TMS Aurelius and MVVM design: an example (Part 1)

Model-View-ViewModel (MVVM) design pattern allows developers to write software in a way that separates applications to layers that serve the business logic, the presentation logic and the elements of the user interface.

TMS Aurelius is an ORM framework developed and marketed by TMS which provides a great degree of abstraction, flexibility and simplicity. I have been using Aurelius for sometime now in different applications and I appreciate its benefits. But when I attempted to combine MVVM and Aurelius at first place, I fell into some traps mostly by a few misconceptions I had about the framework. The guys at TMS were very helpful and spent time replying to my emails. This helped me clarify and better understand how Aurelius has been designed.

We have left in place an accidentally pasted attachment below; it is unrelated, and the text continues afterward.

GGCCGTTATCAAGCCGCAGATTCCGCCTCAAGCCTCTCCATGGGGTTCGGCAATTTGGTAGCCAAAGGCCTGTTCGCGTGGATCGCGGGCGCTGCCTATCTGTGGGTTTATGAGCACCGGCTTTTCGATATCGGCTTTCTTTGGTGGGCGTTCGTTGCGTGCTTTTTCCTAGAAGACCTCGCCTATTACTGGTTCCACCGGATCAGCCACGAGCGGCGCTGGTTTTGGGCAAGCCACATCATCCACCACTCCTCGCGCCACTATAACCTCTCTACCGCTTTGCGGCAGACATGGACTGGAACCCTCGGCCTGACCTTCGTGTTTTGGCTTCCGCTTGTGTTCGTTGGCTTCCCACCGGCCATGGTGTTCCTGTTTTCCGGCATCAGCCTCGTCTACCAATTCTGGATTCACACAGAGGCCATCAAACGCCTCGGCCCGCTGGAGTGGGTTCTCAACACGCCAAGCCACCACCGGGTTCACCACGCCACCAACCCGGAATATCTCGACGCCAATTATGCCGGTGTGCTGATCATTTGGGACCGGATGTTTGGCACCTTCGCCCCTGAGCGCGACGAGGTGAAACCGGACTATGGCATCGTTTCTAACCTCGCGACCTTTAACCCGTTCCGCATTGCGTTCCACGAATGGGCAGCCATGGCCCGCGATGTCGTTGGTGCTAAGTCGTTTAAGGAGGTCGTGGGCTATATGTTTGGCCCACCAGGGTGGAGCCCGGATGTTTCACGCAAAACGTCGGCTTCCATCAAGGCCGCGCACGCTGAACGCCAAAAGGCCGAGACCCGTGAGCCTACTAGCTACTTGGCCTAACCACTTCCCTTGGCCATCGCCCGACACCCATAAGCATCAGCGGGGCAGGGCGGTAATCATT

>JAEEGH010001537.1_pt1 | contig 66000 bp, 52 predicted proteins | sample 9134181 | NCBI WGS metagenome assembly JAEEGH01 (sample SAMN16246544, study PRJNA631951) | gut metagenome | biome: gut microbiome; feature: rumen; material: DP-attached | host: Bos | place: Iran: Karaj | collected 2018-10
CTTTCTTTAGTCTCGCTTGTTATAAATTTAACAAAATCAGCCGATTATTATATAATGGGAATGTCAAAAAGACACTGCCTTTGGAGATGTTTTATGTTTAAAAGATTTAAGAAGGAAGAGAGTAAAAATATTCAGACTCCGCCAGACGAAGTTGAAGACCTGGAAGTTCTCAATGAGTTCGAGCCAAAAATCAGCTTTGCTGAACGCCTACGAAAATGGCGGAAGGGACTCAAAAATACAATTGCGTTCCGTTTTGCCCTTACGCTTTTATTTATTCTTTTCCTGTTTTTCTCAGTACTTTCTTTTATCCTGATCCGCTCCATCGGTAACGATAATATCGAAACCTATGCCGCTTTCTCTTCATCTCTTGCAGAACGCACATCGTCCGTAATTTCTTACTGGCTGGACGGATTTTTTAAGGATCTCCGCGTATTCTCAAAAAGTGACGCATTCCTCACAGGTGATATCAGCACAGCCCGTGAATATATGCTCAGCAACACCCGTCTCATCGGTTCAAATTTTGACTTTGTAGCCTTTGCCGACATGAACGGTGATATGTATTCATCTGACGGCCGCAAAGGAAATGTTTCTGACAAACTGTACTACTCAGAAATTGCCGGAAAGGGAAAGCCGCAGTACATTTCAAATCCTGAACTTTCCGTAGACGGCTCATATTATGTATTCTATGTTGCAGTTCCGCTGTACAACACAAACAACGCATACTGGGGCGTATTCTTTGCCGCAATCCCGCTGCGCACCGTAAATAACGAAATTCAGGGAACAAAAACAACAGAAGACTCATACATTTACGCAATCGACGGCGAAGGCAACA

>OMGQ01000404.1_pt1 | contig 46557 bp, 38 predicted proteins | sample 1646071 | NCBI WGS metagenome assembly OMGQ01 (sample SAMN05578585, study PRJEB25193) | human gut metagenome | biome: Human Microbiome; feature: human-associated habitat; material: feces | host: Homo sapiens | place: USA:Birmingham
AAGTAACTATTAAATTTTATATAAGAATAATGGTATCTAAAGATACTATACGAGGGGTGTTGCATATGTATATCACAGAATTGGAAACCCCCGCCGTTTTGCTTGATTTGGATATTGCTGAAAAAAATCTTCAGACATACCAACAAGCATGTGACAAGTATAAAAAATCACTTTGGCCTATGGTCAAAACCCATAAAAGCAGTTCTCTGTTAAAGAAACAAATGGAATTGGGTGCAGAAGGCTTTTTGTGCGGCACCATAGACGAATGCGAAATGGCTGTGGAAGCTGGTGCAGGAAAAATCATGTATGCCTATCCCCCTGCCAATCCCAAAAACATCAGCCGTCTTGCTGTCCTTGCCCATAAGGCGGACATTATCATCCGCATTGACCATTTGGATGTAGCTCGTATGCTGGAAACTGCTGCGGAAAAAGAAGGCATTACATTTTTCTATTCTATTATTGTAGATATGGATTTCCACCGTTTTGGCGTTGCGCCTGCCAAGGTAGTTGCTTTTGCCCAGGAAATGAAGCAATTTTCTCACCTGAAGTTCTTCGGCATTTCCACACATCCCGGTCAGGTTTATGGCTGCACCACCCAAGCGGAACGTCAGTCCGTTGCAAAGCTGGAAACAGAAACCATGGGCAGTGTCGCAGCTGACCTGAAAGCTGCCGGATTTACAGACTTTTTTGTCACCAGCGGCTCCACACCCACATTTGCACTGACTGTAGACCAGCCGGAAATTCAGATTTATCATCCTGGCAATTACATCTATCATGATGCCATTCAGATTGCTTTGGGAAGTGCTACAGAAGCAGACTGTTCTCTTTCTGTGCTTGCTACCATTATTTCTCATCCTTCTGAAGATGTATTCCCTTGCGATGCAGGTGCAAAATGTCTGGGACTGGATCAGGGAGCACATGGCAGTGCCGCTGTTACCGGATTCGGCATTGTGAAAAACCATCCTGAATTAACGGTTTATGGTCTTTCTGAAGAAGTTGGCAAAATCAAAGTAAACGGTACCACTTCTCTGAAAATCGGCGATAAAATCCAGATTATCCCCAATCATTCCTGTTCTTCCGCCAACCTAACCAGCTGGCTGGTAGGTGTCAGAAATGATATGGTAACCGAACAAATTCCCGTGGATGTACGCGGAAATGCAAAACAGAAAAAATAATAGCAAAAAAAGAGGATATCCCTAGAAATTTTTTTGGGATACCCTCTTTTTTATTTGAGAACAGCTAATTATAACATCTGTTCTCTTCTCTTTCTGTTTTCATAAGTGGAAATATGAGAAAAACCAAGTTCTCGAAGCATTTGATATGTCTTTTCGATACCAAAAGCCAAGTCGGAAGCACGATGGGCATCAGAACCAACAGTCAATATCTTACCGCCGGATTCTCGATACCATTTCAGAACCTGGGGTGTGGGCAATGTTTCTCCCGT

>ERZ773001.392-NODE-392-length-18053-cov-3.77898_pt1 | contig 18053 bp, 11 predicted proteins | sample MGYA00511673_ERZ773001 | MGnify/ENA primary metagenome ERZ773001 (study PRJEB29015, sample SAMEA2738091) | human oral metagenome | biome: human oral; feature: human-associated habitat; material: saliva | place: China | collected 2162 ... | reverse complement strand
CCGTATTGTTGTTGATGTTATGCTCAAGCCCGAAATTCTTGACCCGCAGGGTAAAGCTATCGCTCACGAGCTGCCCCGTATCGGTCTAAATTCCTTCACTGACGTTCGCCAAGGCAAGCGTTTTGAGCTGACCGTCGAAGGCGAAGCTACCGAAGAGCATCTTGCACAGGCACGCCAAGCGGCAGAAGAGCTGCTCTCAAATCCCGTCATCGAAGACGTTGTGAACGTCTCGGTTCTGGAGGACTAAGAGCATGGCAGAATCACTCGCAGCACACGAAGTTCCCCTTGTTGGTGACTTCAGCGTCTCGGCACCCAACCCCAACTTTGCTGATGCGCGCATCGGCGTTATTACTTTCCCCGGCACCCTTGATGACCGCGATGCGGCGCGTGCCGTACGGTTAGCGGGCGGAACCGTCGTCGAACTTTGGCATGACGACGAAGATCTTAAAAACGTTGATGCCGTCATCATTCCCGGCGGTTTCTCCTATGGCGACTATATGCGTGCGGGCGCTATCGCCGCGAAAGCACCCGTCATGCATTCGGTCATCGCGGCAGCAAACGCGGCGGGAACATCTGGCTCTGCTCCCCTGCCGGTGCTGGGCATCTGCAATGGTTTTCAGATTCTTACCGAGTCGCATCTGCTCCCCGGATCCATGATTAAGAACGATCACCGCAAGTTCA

In this post, I describe my approach to using Aurelius in MVVM with the hope it is useful and educative to others and, at the same time, with an invitation to others to share their approaches and improve my code and understanding.

The Example Application

The goal is to develop a FireMonkey application which meets the following requirements:

  • Shows a list of customers
  • Allows the user to add a new customer
  • Allows the user to edit an existing customer
  • Allows the user to delete an existing customer
  • Keeps the following data for each customer: first name, last name and a photo

The application uses the MVVM pattern and stores data in a SQLite database file, which is located in the local drive. The communication between the application and the database is done via Aurelius.

The application has two screen: the Main Screen and the Customer Screen. Figure 1 and Figure 2 show these screens.

customersmainwindow

Figure 1: The Main Screen

 

customerscustomerwindow

Figure 2: The Customer Screen

Both screens contain a frame to present the details of the customer (Figure 3).

customerpanel

Figure 3: The frame for the details of the customer